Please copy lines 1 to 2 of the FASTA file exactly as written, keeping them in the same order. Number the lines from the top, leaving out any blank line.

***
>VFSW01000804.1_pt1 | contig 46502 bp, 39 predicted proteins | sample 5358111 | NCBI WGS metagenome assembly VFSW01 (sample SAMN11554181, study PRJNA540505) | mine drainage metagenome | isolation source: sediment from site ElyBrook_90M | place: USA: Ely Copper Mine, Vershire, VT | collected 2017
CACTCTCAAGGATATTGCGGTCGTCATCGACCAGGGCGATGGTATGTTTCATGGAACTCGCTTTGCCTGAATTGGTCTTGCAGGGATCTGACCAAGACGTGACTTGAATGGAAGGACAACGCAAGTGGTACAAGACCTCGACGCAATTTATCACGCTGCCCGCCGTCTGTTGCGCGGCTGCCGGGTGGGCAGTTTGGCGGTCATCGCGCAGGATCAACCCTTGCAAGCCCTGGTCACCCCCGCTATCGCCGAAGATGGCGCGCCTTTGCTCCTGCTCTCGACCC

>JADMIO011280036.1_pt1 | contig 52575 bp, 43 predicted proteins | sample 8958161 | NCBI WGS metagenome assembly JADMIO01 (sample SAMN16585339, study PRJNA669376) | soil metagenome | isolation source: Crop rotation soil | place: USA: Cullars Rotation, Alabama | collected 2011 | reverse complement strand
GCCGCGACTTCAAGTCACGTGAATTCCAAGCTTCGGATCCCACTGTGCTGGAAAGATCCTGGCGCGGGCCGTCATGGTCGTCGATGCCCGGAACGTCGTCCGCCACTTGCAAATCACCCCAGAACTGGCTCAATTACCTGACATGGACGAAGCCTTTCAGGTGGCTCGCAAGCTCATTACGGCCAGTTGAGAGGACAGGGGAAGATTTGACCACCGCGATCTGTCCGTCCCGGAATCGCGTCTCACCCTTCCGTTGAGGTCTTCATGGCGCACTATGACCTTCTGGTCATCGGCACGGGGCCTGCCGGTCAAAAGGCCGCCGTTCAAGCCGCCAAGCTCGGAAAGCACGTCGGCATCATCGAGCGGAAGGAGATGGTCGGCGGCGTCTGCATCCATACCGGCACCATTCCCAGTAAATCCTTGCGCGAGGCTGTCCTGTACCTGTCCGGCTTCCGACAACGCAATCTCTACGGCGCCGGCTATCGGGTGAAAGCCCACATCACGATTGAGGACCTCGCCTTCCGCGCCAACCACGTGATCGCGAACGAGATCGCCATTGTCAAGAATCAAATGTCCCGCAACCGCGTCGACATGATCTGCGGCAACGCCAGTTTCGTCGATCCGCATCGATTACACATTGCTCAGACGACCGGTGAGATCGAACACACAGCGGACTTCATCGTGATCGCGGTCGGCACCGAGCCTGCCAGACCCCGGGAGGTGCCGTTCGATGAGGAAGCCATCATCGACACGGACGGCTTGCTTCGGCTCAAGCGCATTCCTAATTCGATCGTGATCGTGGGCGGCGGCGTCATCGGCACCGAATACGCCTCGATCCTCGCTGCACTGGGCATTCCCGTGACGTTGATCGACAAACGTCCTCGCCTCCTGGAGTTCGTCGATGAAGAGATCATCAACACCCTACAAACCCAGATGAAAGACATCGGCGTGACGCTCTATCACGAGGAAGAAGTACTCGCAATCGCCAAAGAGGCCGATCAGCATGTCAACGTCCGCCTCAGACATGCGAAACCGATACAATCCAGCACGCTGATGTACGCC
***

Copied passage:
>VFSW01000804.1_pt1 | contig 46502 bp, 39 predicted proteins | sample 5358111 | NCBI WGS metagenome assembly VFSW01 (sample SAMN11554181, study PRJNA540505) | mine drainage metagenome | isolation source: sediment from site ElyBrook_90M | place: USA: Ely Copper Mine, Vershire, VT | collected 2017
CACTCTCAAGGATATTGCGGTCGTCATCGACCAGGGCGATGGTATGTTTCATGGAACTCGCTTTGCCTGAATTGGTCTTGCAGGGATCTGACCAAGACGTGACTTGAATGGAAGGACAACGCAAGTGGTACAAGACCTCGACGCAATTTATCACGCTGCCCGCCGTCTGTTGCGCGGCTGCCGGGTGGGCAGTTTGGCGGTCATCGCGCAGGATCAACCCTTGCAAGCCCTGGTCACCCCCGCTATCGCCGAAGATGGCGCGCCTTTGCTCCTGCTCTCGACCC